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Accueil > Oriente > Dyczkowski : passion and dispassion

Dyczkowski : passion and dispassion

vendredi 9 mars 2018

The involution of phenomena? and their reassimilation into the absolute? is not enough. True knowledge? and perfect dispassion can only be achieved when we realise that the universe is the expansion (vikāsa) of the absolute void? of content (śūnyarūpa). The absolute will [41] (icchā) is the driving force behind this cosmic expansion. It is the pure intent of Being to act and exist which although, in a sense, is similar to mundane desire is unsullied by any object? of its intent (işyamāna) and so differs fundamentally from it. The absolute yearns for nothing other than itself. Desire is not to be abandoned but elevated to the level of this pure will (icchāmātra). This is achieved not by restraint or suppression of desire, but by merging it with the divine creative will of the absolute. This is the spontaneity of the Way of Wholeness. Quotes Jayaratha :

Those who went before said that [desire] is checked by the practice of dispassion ; we teach that this is achieved by desisting from all effort.

The absolute oscillates between a ‘passion’ (rāga) to create and ‘dispassion’ (virãga) from the created. This is the eternal pulsation— Spanda—of the absolute. Through it the absolute transforms itself into all things? and then returns back into the emptiness (śūnya) of its undifferentiated nature?. Both poles of this movement are equally real? ; both are equally absolute. Allowing for the reality of manifestation, the Śaiva absolute is called the Great Oneness (mahãdvaya). An experienced music? lover, hearing a fast sequence of notes played on? the vīnā can distinguish whether the microtones are high or low. Similarly the well-practiced yogi can discern the unity of reality while phenomena are manifest to him. If duality and unity were in fact absolute contraries, the moment they appeared together, they would cancel each other out. This, however, is not the case. We continue to experience the diversity of daily life (vyavahāra). The Vedāntin who distinguishes between duality and unity, saying that the former is false while the latter is true, is under the spell of Māyā?—the ignorance? he seeks so hard to overcome. All forms of relative distinction, even that between the dual and the non-dual, are due to Māyā ; none of them are applicable to the uncreated, self-existent reality, free of all limitation. Abhinava writes :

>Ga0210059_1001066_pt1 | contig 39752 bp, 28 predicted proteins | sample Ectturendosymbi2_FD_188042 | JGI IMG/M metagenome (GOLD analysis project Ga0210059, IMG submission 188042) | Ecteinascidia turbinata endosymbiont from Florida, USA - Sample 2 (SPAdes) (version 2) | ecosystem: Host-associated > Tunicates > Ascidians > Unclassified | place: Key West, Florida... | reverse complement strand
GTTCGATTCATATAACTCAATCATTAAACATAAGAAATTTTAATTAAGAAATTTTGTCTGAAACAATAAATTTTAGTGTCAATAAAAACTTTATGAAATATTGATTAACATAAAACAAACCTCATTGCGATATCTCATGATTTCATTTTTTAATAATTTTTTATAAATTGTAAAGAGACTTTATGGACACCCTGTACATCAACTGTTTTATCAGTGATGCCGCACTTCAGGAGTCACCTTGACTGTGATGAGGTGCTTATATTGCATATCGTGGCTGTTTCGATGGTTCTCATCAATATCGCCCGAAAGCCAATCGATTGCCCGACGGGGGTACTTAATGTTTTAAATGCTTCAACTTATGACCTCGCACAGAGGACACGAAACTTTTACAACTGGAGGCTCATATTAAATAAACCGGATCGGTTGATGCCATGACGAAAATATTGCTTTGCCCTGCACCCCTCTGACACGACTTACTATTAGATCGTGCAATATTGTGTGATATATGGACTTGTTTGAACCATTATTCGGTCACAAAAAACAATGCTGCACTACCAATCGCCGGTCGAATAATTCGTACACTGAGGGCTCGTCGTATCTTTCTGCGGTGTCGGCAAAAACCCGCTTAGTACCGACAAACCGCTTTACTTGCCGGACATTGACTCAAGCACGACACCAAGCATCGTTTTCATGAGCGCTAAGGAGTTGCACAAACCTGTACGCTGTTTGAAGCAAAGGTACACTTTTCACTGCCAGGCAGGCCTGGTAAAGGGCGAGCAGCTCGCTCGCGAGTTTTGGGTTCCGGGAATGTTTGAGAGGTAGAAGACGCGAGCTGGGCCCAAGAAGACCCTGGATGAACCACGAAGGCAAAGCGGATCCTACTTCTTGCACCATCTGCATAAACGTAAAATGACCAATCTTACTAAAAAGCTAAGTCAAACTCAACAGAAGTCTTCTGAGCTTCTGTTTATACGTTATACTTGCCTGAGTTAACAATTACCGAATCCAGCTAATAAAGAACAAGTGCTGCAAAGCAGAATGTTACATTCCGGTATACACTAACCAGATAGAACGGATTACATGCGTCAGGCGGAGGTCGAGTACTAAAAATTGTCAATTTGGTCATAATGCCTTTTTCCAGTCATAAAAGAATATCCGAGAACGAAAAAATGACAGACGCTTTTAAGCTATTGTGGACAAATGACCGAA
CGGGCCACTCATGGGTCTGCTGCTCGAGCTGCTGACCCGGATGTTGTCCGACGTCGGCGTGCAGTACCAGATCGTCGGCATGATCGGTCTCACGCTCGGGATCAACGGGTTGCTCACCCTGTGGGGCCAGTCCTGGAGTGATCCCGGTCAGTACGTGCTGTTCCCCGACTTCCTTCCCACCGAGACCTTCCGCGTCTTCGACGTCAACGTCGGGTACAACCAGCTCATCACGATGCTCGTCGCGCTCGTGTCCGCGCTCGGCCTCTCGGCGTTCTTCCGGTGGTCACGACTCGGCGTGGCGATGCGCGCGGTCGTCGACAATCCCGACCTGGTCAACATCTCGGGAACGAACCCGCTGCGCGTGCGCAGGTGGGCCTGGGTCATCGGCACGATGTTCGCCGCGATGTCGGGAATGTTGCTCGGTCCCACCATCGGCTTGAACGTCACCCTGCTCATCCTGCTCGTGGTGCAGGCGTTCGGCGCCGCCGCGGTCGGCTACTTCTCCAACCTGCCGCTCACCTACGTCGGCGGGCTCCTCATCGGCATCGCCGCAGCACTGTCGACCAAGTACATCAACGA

Where duality, unity and both unity and duality are equally manifest is said to be [true] unity. To those who object that in that case diversity (bheda) must also exist, [we say :] so be it : we do not want to speak overmuch. We neither shun nor accept [anything] that [manifests to us] here [in this world?] as you do.

Voir en ligne : MARK DYCZKOWSKI